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Science. 2018 Mar 30;359(6383):1537-1542. doi: 10.1126/science.aao0505.

Antibody-mediated inhibition of MICA and MICB shedding promotes NK cell-driven tumor immunity.

Author information

1
Department of Cancer Immunology and Virology, Dana-Farber Cancer Institute, 450 Brookline Avenue, Boston, MA 02215, USA.
2
Harvard Medical School, 25 Shattuck Street, Boston, MA 02115, USA.
3
Department of Biostatistics and Computational Biology, Dana-Farber Cancer Institute, 450 Brookline Avenue, Boston, MA 02215, USA.
4
Department of Medical Oncology, Dana-Farber Cancer Institute, 450 Brookline Avenue, Boston, MA 02215, USA.
5
Department of Surgery, Brigham and Women's Hospital, 75 Francis Street, Boston, MA 02115, USA.
6
Department of Cancer Immunology and Virology, Dana-Farber Cancer Institute, 450 Brookline Avenue, Boston, MA 02215, USA. kai_wucherpfennig@dfci.harvard.edu.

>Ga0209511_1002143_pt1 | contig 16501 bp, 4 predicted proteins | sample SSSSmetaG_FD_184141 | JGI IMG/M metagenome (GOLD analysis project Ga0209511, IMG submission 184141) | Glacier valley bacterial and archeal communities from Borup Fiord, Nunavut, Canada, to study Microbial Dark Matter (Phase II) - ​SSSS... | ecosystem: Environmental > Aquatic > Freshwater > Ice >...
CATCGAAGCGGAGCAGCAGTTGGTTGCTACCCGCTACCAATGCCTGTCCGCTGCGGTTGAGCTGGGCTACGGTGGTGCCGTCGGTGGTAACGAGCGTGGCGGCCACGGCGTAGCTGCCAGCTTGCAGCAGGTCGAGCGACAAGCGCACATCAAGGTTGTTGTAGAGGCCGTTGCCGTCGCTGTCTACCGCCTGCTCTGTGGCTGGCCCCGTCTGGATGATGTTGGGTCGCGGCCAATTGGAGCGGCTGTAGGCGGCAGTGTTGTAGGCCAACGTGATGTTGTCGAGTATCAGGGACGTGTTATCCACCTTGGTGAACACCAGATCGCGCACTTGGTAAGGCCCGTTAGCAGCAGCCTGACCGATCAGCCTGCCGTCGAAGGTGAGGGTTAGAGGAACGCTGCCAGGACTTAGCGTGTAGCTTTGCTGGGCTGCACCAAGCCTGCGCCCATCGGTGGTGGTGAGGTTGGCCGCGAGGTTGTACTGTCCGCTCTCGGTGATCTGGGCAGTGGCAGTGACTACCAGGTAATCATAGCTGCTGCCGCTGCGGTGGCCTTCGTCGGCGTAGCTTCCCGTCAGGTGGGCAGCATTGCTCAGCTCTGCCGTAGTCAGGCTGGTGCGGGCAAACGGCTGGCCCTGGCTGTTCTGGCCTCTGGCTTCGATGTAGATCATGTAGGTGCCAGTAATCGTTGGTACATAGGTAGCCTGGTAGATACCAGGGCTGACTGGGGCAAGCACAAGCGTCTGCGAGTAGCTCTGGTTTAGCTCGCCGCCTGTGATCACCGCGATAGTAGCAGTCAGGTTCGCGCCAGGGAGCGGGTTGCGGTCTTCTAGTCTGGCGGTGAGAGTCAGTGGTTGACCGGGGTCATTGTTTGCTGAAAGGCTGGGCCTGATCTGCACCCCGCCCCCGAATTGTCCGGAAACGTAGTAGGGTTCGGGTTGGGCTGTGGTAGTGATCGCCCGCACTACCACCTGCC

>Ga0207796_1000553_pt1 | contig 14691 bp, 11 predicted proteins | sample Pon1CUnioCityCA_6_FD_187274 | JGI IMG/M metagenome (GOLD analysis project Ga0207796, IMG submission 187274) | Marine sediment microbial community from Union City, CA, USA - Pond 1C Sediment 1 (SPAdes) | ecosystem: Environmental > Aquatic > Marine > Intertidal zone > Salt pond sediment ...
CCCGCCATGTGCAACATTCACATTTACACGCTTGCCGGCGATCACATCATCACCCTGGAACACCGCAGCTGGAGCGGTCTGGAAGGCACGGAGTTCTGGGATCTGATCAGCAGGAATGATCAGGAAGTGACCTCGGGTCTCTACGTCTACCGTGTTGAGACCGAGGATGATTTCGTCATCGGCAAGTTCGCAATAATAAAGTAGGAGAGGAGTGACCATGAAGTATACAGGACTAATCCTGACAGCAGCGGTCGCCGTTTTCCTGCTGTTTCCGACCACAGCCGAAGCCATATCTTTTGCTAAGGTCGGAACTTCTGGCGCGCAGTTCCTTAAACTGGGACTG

Abstract

MICA and MICB are expressed by many human cancers as a result of cellular stress, and can tag cells for elimination by cytotoxic lymphocytes through natural killer group 2D (NKG2D) receptor activation. However, tumors evade this immune recognition pathway through proteolytic shedding of MICA and MICB proteins. We rationally designed antibodies targeting the MICA α3 domain, the site of proteolytic shedding, and found that these antibodies prevented loss of cell surface MICA and MICB by human cancer cells. These antibodies inhibited tumor growth in multiple fully immunocompetent mouse models and reduced human melanoma metastases in a humanized mouse model. Antitumor immunity was mediated mainly by natural killer (NK) cells through activation of NKG2D and CD16 Fc receptors. This approach prevents the loss of important immunostimulatory ligands by human cancers and reactivates antitumor immunity.

PMID:
29599246
DOI:
10.1126/science.aao0505
[Indexed for MEDLINE]

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